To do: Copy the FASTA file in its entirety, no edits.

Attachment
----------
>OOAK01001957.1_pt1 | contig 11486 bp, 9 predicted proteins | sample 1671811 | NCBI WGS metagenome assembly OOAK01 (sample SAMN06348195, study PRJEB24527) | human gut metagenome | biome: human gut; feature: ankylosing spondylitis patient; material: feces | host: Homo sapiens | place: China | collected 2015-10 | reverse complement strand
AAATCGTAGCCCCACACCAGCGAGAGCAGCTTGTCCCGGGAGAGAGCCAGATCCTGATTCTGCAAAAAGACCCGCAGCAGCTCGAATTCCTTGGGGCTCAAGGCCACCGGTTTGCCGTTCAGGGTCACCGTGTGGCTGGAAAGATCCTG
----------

>OOAK01001957.1_pt1 | contig 11486 bp, 9 predicted proteins | sample 1671811 | NCBI WGS metagenome assembly OOAK01 (sample SAMN06348195, study PRJEB24527) | human gut metagenome | biome: human gut; feature: ankylosing spondylitis patient; material: feces | host: Homo sapiens | place: China | collected 2015-10 | reverse complement strand
AAATCGTAGCCCCACACCAGCGAGAGCAGCTTGTCCCGGGAGAGAGCCAGATCCTGATTCTGCAAAAAGACCCGCAGCAGCTCGAATTCCTTGGGGCTCAAGGCCACCGGTTTGCCGTTCAGGGTCACCGTGTGGCTGGAAAGATCCTG